OK, so, since individual actions are important, which ones should you prioritize?
Well, ultimately, that’s up to you. You know what eco-friendly habits are out there — it’s all the stuff you were taught in school:
- Reduce your waste
- Unplug your appliances
- Grow your own food
- Compost your organic waste
You get the gist. And, you don’t have to do everything — since you can’t single-handedly stop climate change by using metal straws, the point of keeping green habits is to fuel your commitment to the larger cause. So, whatever you decide to do, the most important thing is to balance what works with what’s practical for you.
That last bit — about being practical — is super important. Often, when people talk about the importance of being environmentally friendly in your personal life, they ignore class privilege, racism and traditional cultural practices.
For instance, writer Kima Nieves has pointed out how (primarily white) vegans often shame Indigenous peoples for hunting under the guise of “fighting for the animals.” But this ignores colonialism’s legacy and the fact that traditional Indigenous hunting practices are, actually, good for the planet.
And that’s just one example. You can learn more about how climate activism intersects with anti-Indigeneity by getting involved with Indigenous Climate Action and watching the 2016 documentary Angry Inuk.
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In short, the sustainable habits you incorporate on an individual level work best when they’re based on, and play out according to, a nuanced understanding of the problems.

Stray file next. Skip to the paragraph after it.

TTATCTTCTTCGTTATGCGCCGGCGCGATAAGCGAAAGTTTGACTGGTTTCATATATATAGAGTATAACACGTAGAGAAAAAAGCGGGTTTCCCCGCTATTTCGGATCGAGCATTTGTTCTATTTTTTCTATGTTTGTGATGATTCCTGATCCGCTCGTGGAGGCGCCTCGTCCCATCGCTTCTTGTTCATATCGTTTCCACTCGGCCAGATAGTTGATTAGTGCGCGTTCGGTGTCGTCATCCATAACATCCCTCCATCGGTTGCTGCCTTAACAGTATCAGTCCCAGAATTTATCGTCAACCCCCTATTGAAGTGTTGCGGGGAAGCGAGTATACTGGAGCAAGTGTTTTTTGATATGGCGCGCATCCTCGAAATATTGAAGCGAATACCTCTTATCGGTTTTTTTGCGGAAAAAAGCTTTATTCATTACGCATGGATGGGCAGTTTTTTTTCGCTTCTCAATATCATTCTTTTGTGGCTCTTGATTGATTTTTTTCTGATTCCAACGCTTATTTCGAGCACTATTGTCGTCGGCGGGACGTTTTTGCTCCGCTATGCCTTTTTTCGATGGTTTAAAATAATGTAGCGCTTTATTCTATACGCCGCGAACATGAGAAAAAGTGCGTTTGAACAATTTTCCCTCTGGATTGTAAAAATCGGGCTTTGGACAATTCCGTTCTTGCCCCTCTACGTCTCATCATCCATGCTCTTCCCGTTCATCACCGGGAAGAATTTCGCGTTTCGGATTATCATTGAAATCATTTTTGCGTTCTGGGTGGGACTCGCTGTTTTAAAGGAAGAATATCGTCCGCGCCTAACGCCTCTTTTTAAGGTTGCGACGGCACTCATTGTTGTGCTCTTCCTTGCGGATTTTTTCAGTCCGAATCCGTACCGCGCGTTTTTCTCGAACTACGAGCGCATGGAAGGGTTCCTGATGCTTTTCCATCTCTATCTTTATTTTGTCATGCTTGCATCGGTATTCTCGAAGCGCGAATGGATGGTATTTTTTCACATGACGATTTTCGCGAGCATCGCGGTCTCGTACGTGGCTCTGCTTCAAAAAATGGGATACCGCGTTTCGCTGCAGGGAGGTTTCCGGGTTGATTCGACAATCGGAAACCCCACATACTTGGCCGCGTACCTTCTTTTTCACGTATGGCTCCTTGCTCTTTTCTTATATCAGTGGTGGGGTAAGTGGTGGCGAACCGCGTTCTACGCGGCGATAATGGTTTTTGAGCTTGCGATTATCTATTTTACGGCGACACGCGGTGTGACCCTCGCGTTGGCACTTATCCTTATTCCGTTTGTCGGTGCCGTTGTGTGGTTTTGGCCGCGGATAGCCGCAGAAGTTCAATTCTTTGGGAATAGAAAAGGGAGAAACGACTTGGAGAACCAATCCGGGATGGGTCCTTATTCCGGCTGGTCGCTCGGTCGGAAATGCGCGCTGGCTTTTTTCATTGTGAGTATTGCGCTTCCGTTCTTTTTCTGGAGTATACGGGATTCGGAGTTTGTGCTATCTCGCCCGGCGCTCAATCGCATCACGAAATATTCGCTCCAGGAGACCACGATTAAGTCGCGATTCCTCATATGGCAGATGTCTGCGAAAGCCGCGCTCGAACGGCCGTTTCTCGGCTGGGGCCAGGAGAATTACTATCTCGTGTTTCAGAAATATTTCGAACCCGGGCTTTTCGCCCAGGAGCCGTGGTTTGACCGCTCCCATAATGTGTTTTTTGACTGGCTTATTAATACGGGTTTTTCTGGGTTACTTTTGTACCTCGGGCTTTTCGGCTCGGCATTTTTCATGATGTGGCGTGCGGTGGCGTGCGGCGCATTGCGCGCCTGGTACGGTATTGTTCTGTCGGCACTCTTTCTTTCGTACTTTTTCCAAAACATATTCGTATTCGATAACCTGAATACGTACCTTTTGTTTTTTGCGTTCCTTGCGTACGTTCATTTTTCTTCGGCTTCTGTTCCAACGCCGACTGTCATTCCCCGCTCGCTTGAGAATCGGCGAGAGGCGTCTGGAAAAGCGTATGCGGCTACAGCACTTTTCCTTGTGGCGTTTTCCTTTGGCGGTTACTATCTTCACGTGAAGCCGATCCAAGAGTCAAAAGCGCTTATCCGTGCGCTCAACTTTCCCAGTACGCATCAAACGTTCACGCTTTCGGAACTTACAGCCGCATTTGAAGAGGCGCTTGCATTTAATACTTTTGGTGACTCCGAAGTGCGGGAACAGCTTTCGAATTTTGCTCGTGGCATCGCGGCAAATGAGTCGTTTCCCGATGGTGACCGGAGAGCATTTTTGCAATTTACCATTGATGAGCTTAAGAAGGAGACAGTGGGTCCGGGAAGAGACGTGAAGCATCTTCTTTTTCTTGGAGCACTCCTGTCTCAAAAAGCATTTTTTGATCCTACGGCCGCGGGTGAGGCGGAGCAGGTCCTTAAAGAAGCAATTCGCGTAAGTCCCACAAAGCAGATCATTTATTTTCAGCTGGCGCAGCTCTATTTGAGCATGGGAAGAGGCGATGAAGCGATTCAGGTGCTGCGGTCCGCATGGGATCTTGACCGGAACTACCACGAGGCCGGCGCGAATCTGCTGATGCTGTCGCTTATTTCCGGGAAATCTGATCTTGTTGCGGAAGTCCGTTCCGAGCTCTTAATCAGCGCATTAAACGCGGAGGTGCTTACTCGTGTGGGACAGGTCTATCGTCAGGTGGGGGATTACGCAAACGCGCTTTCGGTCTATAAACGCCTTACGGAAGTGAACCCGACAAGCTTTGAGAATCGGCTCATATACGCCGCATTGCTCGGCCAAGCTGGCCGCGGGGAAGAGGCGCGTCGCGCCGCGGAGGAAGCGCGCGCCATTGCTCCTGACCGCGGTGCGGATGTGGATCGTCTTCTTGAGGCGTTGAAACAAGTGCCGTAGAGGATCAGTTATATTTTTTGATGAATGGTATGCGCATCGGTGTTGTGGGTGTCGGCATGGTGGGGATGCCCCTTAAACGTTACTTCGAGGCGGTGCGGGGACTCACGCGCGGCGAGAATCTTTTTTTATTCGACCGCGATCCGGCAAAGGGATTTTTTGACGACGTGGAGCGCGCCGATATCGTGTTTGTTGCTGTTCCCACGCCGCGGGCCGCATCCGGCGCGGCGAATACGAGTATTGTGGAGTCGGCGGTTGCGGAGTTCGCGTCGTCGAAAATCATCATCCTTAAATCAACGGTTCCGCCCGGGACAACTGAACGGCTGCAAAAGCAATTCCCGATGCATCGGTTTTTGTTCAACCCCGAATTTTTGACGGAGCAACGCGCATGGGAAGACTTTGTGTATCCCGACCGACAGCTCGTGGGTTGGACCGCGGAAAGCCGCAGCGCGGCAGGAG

Don’t sacrifice; trade
Saving the world means changing the world — and changing the world means your life will have to change. For many people, that’s hard to come to terms with; we’re comfortable with our disposables and same-day shipping. (And, it’s fine to be comfortable with them! They’re super convenient! It’s normal to be reluctant to give them up!)
Plus, you only have so many hours in a day; so if you only have time to do one thing for the planet, it’s probably more impactful to go to a protest than to keep a garden.
It’s hard to incorporate changes that feel like sacrifices into your life. We get it. But political action and individual action need to go hand-in-hand. To save the planet, we need your lifestyle changes and your activism.
What might help is to think of your eco-friendly habits less as a sacrifice and more as trade-off. Give your lower power bill; get a shorter workweek. Give your disposables; get cleaner air and, as a result, a slightly longer life expectancy.
Your individual actions shouldn’t distract from the larger cause; they should motivate it. Your life will change a little but, we promise, it will improve in the long run.
Namely, because you’ll have a planet to live on.
If you’re looking for ways to incorporate sustainability into your lifestyle, head to the Humber Sustainability website to learn how you can participate in their Climate Day of Action on Saturday, Sept. 25.
Climate activism and Indigenous sovereignty go hand-in-hand. Here’s how you can support the Land Back movement.